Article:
By Michael D. Colgan, PICPA CEO & Executive Director
I am sure many of you are familiar with the famous “Got Milk” advertising campaign that has been prominent from the mid 1990s until last year. Every time a new celebrity or group was featured in the campaign, people were talking. The campaign itself had more than a 90 percent awareness factor in the United States. Well, over the past several months I have had the opportunity to see well over 1,000 PICPA members at various events and firm visits, and the predominant topic of discussion has been talent, as in Got Talent?
The annual survey by the AICPA Private Company Practice Section bears this out as firms of all sizes describe talent as their No. 1 issue/concern this year. Some of this we have brought upon ourselves (hiring trends, firm models) and some is beyond our control (demographics). During the economic downturn several years ago, many firms delayed or cut-back on new hires as a result, and now everyone is searching for CPAs with 5-10 years’ experience. They are just not out there. An aging population includes 8,000 baby boomers retiring each day for the next 10 years, and CPAs are not exempt from those retiring.
On the positive side, accounting enrollments now account for 6 percent of undergraduates in U.S. colleges and universities, up from 2 percent in 2000, so the pipeline of students has grown. However, even with a record number of accounting graduates and hires by CPA firms, not everyone entering the profession is completing the CPA Exam. Many nonpublic accounting opportunities in the job market are attracting accounting graduates, and trends suggest that the future job demand will continue to grow.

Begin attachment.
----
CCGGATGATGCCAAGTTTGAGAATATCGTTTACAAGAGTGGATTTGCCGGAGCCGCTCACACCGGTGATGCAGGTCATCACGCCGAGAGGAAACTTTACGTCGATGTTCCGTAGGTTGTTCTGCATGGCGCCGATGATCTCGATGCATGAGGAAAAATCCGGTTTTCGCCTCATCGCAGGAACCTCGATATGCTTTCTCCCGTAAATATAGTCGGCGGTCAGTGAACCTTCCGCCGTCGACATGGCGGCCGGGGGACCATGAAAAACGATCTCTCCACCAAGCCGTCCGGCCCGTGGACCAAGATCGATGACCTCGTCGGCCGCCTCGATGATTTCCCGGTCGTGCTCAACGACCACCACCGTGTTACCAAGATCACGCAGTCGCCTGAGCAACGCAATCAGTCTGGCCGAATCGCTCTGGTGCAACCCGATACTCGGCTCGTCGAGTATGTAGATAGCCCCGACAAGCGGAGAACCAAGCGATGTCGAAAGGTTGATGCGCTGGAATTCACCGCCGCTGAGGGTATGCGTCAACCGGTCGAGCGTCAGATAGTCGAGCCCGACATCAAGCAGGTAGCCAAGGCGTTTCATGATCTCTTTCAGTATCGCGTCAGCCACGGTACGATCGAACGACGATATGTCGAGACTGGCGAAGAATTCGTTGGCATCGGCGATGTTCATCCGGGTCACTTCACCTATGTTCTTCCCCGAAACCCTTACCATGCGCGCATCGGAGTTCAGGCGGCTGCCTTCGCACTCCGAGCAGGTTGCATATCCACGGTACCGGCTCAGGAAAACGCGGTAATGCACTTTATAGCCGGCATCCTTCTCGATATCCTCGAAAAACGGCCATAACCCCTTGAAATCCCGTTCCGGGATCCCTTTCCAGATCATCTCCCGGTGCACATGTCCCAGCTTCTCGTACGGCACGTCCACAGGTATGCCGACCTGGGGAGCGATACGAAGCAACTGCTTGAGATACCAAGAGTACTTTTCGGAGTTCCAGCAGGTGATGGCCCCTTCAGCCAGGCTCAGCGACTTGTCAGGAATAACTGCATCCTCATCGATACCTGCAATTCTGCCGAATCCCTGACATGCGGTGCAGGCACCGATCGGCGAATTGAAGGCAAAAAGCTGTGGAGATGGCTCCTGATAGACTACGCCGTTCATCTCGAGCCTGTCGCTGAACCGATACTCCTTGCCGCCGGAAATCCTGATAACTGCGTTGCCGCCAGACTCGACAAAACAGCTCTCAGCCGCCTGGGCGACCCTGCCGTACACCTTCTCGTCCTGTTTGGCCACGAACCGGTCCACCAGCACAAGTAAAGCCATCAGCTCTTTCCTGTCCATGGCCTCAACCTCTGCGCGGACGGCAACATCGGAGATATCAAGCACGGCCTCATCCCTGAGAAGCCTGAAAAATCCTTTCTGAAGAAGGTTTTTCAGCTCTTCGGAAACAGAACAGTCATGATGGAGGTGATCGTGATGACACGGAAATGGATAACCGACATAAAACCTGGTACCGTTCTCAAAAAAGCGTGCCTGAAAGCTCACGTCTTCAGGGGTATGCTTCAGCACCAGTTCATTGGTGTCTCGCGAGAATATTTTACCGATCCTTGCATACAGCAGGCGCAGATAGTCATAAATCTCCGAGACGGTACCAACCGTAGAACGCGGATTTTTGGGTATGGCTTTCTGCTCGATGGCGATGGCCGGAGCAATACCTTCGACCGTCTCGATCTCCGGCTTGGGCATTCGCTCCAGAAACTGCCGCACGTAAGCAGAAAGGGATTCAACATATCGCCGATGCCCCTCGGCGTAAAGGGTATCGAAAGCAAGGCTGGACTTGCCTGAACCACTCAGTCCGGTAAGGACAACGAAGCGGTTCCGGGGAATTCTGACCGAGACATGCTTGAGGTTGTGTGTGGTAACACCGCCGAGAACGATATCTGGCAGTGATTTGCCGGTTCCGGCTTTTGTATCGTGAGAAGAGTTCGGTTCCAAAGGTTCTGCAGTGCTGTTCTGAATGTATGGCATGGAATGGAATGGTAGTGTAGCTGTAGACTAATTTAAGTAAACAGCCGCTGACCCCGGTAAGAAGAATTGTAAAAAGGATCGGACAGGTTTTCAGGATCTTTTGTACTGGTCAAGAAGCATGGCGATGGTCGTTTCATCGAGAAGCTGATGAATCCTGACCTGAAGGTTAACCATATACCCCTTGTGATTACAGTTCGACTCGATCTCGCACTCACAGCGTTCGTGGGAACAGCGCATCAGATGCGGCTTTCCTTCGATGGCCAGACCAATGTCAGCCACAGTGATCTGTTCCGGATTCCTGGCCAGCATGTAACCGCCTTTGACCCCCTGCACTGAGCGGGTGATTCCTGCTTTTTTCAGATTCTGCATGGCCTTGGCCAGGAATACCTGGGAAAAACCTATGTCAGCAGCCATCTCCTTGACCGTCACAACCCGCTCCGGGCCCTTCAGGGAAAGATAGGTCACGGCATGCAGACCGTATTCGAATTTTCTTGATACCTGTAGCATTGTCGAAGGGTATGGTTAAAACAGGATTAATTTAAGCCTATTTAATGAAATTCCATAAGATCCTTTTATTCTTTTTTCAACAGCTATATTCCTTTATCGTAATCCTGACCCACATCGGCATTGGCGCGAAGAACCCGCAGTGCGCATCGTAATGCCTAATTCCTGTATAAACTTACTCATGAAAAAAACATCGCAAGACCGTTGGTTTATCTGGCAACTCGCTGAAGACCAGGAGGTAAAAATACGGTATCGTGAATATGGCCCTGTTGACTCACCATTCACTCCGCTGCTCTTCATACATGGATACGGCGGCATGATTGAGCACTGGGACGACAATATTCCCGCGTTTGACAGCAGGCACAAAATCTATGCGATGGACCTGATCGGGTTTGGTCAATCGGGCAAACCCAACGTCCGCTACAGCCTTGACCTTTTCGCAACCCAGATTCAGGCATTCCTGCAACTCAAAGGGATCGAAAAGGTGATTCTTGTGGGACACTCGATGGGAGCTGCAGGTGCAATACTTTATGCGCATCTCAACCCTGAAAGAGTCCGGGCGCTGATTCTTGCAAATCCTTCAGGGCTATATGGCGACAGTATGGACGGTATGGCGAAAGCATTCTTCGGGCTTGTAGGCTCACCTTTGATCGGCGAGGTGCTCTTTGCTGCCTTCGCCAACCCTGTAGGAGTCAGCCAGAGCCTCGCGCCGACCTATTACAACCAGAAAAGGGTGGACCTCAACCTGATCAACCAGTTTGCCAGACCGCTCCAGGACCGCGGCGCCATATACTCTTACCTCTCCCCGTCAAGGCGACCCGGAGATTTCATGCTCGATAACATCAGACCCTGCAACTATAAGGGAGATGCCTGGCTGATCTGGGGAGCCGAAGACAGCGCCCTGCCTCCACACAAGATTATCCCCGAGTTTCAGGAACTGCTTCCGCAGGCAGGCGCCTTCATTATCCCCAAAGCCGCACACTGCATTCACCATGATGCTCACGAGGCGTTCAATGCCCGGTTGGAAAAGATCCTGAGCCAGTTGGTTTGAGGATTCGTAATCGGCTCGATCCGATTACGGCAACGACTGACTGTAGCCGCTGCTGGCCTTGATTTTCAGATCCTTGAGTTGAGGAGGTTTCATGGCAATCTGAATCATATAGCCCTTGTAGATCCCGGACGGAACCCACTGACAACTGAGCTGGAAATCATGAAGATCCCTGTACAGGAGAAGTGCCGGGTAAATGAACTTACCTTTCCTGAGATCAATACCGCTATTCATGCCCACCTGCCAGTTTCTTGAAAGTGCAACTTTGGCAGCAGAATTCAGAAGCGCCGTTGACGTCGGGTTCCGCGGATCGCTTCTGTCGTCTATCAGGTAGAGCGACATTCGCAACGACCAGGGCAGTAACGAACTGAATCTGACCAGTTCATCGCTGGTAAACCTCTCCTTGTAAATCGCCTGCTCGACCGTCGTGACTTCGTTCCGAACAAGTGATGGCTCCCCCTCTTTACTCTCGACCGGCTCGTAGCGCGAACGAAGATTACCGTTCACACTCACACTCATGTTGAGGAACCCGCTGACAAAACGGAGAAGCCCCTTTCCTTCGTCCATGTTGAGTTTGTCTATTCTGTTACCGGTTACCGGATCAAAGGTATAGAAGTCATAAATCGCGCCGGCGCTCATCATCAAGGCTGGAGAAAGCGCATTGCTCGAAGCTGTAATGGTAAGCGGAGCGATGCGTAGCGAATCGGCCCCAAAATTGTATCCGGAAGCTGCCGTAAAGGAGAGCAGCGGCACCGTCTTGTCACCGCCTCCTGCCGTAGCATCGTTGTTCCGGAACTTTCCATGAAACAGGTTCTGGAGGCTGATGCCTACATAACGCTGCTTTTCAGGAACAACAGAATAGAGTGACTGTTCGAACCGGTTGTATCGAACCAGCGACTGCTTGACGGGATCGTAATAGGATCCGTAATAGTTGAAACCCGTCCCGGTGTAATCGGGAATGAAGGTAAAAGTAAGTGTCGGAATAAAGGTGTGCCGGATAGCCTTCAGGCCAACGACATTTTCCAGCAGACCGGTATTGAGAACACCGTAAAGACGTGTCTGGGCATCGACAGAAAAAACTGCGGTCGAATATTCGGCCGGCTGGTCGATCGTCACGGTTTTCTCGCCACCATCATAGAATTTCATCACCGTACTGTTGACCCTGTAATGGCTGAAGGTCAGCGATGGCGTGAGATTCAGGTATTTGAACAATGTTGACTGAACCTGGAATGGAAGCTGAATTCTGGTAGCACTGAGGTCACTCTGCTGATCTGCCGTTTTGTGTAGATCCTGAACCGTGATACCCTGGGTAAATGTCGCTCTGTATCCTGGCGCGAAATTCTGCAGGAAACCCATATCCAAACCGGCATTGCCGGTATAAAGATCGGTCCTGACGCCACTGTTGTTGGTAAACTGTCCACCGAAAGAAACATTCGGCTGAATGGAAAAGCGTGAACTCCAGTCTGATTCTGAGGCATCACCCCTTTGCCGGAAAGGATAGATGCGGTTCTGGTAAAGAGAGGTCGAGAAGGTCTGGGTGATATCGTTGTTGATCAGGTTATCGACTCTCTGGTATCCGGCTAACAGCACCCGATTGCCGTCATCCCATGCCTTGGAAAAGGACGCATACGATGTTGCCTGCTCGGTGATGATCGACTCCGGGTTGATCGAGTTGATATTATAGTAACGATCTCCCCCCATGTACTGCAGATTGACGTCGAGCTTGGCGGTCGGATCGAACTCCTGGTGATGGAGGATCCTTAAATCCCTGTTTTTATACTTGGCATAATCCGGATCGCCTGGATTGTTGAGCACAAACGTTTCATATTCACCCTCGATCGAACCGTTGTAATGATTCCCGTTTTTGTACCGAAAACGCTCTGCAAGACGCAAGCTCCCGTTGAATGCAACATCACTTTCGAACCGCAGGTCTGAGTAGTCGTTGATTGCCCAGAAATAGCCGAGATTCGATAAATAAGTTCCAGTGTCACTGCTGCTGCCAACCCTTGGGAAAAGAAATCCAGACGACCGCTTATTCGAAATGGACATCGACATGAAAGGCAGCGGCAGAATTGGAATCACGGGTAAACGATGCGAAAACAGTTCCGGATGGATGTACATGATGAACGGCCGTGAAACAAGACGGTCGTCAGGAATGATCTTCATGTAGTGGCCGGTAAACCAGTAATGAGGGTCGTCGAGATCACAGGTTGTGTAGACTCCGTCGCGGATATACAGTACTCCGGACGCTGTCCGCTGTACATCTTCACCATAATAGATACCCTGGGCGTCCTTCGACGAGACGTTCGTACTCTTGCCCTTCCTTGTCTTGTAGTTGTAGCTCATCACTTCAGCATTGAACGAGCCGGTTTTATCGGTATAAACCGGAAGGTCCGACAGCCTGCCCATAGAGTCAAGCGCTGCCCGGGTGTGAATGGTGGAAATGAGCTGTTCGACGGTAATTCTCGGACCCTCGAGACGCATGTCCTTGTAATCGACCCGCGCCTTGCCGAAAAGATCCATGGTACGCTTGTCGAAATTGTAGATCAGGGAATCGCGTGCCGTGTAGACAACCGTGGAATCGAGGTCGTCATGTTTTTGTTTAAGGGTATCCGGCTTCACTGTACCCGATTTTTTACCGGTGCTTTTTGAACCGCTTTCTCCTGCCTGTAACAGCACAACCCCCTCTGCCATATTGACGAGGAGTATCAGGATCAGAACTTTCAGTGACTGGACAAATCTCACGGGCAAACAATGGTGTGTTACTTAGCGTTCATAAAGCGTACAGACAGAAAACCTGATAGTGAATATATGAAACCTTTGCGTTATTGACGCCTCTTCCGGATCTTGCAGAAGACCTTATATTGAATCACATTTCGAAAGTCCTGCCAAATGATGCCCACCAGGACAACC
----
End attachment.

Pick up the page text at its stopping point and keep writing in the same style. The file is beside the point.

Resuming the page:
As a membership organization, it is imperative that the PICPA assist our members in addressing the issue of talent. Earlier this year we released our Firm Culture Study that addressed the varying needs and expectations of different generations in the workforce. We also continue to provide outreach to potential accounting students as more than 1,500 high schoolers recently attended career programs with the PICPA. We have also expanded our financial literacy programs, all including a message regarding accounting careers, to the elementary and middle-school levels to expose more students to the opportunities within the accounting profession. Going forward, it will be critical for the AICPA and PICPA to expand resources and programs to demonstrate the value of the CPA credential and the success proposition that the designation will provide throughout one’s career.
CPA firms are in a growth mode. Finding and, more importantly, retaining top talent will continue to be a primary driver of that growth. Common ground regarding workplace expectations will continue to require adjustments on both employers' and employees' sides. This shift is happening, but not quickly enough. The economy is not going to slow down and wait for the public accounting firm model to evolve to become more attractive to the talent that is entering the workforce. As reinvention expert Claire Cook said, “If plan A did not work, the alphabet has 25 more letters.”
PICPA Council has established a task force to study the CPA pipeline and changing demographics in an effort to help our members with a solution to the Got Talent? issue. Stay tuned for the results of its study. In the meantime, I encourage you to share your thoughts and experiences related to talent and how the PICPA can help you create success going forward.